The Pibgorn chanter is made of Elder-Sambucus nigra
It can be found near ruined buildings and farm hedges.
There is much myth about the elder tree, it is called Ysgawen in Welsh and is known as the Queen of Trees, Hylde-moðer, the Elder Tree Mother, she rules the 13th moon in the Ogham calendar, the ending of the old year and beginning of the new at Samhain.
More can be read here..
I cut the chanter blanks in October when the tree is shutting down for winter and the berries have all gone. Great care must be taken as there is much superstition surrounding the cutting this tree. As a gesture I always tidy around the tree and only cut what is needed. You will find the chanter length is naturally defined by the distance of the knots in the wood growth.
My chanter is 220mm long, with the tenons being 20mm long leaving a central section of 180mm. I cut between knots in the elder branch which I aim to be about 250mm long. The Ideal finished width of the chanter is about 20mm when the bark is removed so the ideal cut raw width should be about 26mm.
I would look for elder that has a slight bend, which they naturally do. This curve can be seen in the old pibgyrn at the Museum of Welsh Life, St Fagans.
The diameter of the pithy centre varies from piece to piece, but in the branches I cut it’s roughly 6mm. I debark the elder blanks straight away, care should be taken as the bark is a strong purgative, its use dating back to Hippocrates. It can make you feel very sick. I use an old coat hanger and push out the pith centre, then I use a long 5.5mm hss drill bit to clean out the centre.
I leave the chanter to dry in the workshop for a few months, you can use them straight away as I am sure they were, but the tenons will shrink and if you try to put waxed hemp on the tenons they will distort. The holes will vary and tuning will be needed to be redone many times.
When dry I round off the the chanter with a block plane. It normally ends up oval with a finished width about 20mm but this varies.
I finish off with sandpaper and leave it without any varnish or stain, as in time it will take on its own patina. Varnish if you like but I would wait until all the holes are drilled and tuned, and it has dried.
Cutting the tenons is done with a craft knife and then a flat file, available from
The finished size should be 14mm wide and 20mm long, I don’t use cotton thread on the finished tenons, but if you make them a little small you can put some cotton on, but not too tight as this will distort the tenon. I would use a bow-rope lapping technique with waxed thread. Start with a horizontal thread and then wind backwards over the thread and finish off with two timber hitches.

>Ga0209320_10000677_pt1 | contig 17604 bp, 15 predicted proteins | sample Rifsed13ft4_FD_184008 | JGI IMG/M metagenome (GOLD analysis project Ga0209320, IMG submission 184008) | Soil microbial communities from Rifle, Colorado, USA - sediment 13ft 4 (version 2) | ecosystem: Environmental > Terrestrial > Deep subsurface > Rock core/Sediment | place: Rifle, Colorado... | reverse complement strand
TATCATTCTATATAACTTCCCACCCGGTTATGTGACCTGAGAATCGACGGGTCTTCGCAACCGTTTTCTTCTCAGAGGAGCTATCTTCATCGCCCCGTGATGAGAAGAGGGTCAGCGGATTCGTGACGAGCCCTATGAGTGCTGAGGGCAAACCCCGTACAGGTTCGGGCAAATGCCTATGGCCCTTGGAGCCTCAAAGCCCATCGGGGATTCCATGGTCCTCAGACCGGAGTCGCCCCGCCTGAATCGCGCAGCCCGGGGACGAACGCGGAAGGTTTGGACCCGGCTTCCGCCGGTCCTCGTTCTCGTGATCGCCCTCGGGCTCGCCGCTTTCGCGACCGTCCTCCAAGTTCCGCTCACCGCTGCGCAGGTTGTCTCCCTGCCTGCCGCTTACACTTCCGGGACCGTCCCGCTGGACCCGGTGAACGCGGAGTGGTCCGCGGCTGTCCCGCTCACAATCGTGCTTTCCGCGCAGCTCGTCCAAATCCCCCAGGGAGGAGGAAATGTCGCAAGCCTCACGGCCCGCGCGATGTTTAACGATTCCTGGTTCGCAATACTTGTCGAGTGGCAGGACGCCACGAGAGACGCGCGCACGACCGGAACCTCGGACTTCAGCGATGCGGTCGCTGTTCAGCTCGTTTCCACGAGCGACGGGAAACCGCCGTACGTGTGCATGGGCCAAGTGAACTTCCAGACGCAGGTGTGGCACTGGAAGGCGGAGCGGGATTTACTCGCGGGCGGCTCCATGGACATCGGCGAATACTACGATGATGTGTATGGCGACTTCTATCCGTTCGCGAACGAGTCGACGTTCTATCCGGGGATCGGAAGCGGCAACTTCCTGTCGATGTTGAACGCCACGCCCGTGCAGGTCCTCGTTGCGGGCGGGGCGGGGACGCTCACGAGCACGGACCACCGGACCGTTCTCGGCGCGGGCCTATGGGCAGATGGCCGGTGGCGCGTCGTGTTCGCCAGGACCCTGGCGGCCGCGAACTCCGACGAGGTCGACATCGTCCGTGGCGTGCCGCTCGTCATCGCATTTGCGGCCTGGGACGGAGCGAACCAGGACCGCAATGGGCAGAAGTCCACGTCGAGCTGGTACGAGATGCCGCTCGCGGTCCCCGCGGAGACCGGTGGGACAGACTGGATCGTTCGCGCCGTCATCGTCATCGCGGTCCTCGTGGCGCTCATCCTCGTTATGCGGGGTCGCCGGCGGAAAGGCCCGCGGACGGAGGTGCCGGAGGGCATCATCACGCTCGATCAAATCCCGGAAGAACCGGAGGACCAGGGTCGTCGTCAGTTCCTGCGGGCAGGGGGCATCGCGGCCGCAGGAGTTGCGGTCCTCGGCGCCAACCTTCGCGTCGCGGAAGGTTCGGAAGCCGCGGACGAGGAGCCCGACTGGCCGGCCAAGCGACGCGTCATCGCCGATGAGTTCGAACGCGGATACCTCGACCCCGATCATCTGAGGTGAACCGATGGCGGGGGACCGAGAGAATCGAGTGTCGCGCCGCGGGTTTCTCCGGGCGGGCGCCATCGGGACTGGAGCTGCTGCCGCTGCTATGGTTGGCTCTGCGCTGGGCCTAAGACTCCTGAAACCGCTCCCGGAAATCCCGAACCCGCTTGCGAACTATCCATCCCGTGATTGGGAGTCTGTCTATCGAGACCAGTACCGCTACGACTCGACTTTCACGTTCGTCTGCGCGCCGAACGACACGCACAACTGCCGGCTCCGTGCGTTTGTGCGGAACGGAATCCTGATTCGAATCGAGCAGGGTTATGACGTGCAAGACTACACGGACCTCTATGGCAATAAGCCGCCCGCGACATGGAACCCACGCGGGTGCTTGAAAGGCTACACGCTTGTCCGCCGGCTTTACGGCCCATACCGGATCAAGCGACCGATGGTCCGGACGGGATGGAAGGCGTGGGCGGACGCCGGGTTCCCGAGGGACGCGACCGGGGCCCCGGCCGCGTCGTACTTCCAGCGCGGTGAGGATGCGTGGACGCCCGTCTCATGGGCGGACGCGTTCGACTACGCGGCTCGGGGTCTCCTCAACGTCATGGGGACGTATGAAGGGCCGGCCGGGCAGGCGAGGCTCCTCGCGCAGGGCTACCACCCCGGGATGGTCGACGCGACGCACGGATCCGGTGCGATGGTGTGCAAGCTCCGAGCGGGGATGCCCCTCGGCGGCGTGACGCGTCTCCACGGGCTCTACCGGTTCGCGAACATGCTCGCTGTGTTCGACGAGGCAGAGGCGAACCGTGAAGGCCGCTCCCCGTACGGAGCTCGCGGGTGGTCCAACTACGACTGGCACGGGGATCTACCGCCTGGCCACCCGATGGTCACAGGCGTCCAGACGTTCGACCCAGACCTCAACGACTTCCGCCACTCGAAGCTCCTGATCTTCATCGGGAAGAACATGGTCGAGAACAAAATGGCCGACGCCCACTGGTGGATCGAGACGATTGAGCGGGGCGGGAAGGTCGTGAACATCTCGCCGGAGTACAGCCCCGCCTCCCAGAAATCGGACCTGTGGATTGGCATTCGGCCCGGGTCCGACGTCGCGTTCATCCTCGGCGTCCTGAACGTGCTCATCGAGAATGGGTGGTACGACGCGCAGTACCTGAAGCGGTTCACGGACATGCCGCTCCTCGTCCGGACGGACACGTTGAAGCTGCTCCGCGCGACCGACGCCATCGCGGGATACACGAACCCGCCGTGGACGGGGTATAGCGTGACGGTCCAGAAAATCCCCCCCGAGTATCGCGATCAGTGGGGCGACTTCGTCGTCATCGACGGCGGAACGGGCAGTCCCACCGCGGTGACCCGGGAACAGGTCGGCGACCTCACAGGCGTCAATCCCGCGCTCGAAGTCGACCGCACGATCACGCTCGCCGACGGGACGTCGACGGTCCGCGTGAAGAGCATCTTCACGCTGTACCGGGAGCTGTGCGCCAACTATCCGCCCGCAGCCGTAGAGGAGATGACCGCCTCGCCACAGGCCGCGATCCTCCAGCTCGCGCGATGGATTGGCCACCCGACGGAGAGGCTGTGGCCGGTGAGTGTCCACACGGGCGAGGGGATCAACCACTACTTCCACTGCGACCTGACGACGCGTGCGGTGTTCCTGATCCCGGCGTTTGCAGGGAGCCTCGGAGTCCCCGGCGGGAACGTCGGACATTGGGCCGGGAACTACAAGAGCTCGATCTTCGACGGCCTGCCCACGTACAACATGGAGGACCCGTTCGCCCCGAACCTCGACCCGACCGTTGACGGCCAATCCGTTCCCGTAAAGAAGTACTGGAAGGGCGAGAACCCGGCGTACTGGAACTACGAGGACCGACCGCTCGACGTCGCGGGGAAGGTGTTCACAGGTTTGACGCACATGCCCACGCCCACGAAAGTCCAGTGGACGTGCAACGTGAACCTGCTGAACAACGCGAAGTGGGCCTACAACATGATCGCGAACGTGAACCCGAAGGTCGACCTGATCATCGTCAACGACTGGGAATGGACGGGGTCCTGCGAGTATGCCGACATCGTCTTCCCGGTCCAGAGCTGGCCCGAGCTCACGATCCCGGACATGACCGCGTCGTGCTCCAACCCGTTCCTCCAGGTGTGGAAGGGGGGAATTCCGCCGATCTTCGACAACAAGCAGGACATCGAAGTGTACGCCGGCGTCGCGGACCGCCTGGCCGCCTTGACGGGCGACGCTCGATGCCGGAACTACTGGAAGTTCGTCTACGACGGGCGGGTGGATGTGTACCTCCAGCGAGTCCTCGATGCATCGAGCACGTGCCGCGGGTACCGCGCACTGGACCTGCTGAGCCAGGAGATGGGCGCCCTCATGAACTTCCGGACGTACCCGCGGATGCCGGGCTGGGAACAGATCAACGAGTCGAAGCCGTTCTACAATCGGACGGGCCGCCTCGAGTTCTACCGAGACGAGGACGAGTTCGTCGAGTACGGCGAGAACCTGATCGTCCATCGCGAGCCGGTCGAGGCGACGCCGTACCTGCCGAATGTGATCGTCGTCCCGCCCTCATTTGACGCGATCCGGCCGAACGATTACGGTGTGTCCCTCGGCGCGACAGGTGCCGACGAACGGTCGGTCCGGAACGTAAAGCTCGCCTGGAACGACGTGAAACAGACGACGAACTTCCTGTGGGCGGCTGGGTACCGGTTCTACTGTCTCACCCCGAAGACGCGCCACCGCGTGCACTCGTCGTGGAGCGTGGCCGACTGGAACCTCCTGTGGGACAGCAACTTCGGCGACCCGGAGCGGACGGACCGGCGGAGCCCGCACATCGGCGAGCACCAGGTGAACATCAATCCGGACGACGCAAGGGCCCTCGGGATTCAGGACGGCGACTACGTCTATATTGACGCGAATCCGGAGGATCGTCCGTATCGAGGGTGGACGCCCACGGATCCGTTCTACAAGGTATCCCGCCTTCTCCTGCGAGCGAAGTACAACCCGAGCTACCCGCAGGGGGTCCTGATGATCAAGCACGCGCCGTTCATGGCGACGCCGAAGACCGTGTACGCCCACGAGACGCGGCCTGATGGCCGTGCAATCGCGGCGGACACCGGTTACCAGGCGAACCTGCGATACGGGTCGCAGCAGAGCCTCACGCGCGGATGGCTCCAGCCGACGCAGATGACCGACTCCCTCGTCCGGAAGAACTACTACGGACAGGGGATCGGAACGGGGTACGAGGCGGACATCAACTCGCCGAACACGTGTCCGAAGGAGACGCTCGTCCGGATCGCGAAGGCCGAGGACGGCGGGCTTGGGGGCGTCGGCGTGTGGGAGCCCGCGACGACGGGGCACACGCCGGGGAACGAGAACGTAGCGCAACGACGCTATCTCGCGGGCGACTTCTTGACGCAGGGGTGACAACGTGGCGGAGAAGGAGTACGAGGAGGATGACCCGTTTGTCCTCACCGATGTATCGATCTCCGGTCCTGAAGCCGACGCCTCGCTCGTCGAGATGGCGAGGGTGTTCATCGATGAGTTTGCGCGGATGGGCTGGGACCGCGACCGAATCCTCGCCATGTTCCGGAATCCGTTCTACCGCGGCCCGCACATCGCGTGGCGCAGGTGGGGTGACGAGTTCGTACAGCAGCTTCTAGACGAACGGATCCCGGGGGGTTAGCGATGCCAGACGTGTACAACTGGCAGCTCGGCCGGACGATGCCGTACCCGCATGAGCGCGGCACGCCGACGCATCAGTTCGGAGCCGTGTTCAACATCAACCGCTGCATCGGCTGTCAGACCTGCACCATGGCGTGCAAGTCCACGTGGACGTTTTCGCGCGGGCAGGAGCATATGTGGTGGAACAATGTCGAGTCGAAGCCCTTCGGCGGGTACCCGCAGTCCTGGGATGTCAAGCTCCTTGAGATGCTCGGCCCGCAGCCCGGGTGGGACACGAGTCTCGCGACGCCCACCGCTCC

Widen the central bore hole to 7mm along the lenght of the chanter, which should give you an approximate C base note, at the reed end widen the bore to 7.5mm for the whole length of the top tenon 20mm and no more, this is called the reed seat and is need to be widened to accommodate the reed.
I mark the holes from the bottom end of the reed tenon, marking 18mm down and then place the first hole, then working downwards marking equal spaced centres of 26mm . I use a 3mm drill bit to start. The thumb back hole is drilled 12mm down from the top tenon.
I begin by using a reed that I know works well. I know this is a bit chicken and egg but it may take many reeds before you make a good one, or you could buy one from an established maker. First, adjust the chanter to make the octaves in tune, by moving the reed in and out of the reed seat. When the octaves are set (without worrying which note is produced) we should be roughly around C to D. You can lower or raise the bass note later. I then tune each note by ear working from the bottom up, enlarging the holes to raise the pitch of the note. I use tone hole cutters bought from:
You will need the 3 smallest sizes. You can use a tuner if it is easier as it will take many fine tuning runs to get it right.
You will most likely need to raise the pitch of the whole chanter, which should be between C and D. To do this the central bore can be enlarged. By drilling out the central bore hole, you will raise the pitch and a drill bit .5mm wider will raise the note by about 25 cents of a note.
I buy the drill bits from
try and get extra long hss wood bits.
If you need to lower the chanter pitch the reed tongue can be lifted slightly which will drop the scale or you can add mass to the reed by placing a small blob of beeswax on the tongue end.
see also the reed adjustment section.
I have recently made a closed fingered chanter as an experiment in preparation for some work on the st fagans pibgyrn. Using the same spacing but different hole sizes, it works well but a very different playing style and sound…..picture to follow>